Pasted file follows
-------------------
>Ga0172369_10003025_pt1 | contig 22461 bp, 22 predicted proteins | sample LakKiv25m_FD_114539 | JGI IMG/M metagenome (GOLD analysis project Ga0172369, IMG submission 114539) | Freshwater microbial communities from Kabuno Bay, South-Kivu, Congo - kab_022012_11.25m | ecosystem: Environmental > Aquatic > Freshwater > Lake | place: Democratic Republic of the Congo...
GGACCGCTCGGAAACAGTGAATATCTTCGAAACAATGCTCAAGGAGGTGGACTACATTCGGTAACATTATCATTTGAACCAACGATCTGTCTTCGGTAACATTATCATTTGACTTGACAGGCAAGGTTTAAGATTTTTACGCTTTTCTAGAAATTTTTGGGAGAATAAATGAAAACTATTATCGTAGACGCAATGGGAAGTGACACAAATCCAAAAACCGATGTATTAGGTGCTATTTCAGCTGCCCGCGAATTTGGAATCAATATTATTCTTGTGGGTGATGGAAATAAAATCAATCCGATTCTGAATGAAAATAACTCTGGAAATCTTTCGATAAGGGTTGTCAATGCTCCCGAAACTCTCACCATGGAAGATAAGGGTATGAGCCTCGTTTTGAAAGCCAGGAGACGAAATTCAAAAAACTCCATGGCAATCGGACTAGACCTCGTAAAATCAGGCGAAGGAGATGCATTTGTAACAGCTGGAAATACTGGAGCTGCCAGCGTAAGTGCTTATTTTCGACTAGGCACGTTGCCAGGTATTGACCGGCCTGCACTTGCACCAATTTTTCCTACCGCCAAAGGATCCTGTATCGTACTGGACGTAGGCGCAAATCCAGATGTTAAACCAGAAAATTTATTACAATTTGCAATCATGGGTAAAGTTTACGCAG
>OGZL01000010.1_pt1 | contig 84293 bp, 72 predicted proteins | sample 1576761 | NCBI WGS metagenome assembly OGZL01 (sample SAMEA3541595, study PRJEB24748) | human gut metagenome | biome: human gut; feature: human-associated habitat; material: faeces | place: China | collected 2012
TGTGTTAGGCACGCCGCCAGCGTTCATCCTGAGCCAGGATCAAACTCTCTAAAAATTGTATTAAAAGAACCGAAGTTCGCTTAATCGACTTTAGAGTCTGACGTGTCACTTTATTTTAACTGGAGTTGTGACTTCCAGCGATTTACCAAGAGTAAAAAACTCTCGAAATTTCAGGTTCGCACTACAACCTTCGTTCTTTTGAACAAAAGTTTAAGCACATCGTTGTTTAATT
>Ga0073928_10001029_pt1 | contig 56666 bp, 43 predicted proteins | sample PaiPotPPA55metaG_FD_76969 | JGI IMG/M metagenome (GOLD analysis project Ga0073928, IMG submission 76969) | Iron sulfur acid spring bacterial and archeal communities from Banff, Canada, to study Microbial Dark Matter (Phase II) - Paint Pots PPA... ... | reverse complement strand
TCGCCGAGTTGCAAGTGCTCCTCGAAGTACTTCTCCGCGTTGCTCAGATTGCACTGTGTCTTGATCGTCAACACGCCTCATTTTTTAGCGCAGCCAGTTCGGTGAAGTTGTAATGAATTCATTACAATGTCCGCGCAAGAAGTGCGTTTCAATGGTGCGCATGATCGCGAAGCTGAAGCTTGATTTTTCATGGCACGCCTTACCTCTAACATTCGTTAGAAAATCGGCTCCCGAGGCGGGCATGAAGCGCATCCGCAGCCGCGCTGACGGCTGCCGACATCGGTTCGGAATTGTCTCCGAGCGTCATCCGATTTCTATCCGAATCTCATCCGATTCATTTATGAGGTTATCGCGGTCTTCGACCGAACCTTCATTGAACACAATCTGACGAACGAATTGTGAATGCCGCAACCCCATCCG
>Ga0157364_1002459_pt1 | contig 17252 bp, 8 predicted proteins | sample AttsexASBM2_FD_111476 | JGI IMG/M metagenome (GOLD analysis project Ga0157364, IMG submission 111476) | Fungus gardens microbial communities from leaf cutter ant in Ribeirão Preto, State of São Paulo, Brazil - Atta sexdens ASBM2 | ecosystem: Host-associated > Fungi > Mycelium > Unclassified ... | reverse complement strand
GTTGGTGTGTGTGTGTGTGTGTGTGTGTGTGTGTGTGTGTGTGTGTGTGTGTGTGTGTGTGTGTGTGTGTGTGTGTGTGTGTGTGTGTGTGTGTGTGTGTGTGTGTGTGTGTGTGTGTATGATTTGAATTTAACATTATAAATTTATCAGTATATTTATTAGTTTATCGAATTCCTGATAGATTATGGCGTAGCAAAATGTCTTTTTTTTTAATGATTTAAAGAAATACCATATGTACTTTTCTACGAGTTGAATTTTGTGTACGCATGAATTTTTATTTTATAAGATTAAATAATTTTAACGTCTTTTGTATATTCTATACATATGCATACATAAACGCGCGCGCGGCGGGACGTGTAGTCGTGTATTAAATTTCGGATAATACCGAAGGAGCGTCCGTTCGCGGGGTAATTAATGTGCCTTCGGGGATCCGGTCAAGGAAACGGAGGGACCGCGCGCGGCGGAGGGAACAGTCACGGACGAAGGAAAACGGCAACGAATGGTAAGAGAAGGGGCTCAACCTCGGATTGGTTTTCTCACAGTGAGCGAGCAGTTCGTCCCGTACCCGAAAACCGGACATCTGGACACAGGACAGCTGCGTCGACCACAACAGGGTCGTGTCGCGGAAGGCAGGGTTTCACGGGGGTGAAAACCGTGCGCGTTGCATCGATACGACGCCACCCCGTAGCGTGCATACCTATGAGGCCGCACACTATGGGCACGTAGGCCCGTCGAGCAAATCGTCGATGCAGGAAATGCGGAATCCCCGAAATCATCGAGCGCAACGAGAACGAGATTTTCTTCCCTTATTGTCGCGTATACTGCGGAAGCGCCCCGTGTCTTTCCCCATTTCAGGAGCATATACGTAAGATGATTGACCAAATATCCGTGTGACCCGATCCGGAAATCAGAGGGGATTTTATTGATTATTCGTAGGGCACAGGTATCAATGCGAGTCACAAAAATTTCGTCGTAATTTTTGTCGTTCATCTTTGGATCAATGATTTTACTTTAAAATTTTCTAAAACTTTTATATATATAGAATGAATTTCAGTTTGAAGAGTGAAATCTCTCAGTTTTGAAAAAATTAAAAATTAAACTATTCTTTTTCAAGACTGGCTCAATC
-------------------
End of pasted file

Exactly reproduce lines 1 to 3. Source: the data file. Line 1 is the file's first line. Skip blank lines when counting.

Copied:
>Ga0172369_10003025_pt1 | contig 22461 bp, 22 predicted proteins | sample LakKiv25m_FD_114539 | JGI IMG/M metagenome (GOLD analysis project Ga0172369, IMG submission 114539) | Freshwater microbial communities from Kabuno Bay, South-Kivu, Congo - kab_022012_11.25m | ecosystem: Environmental > Aquatic > Freshwater > Lake | place: Democratic Republic of the Congo...
GGACCGCTCGGAAACAGTGAATATCTTCGAAACAATGCTCAAGGAGGTGGACTACATTCGGTAACATTATCATTTGAACCAACGATCTGTCTTCGGTAACATTATCATTTGACTTGACAGGCAAGGTTTAAGATTTTTACGCTTTTCTAGAAATTTTTGGGAGAATAAATGAAAACTATTATCGTAGACGCAATGGGAAGTGACACAAATCCAAAAACCGATGTATTAGGTGCTATTTCAGCTGCCCGCGAATTTGGAATCAATATTATTCTTGTGGGTGATGGAAATAAAATCAATCCGATTCTGAATGAAAATAACTCTGGAAATCTTTCGATAAGGGTTGTCAATGCTCCCGAAACTCTCACCATGGAAGATAAGGGTATGAGCCTCGTTTTGAAAGCCAGGAGACGAAATTCAAAAAACTCCATGGCAATCGGACTAGACCTCGTAAAATCAGGCGAAGGAGATGCATTTGTAACAGCTGGAAATACTGGAGCTGCCAGCGTAAGTGCTTATTTTCGACTAGGCACGTTGCCAGGTATTGACCGGCCTGCACTTGCACCAATTTTTCCTACCGCCAAAGGATCCTGTATCGTACTGGACGTAGGCGCAAATCCAGATGTTAAACCAGAAAATTTATTACAATTTGCAATCATGGGTAAAGTTTACGCAG
>OGZL01000010.1_pt1 | contig 84293 bp, 72 predicted proteins | sample 1576761 | NCBI WGS metagenome assembly OGZL01 (sample SAMEA3541595, study PRJEB24748) | human gut metagenome | biome: human gut; feature: human-associated habitat; material: faeces | place: China | collected 2012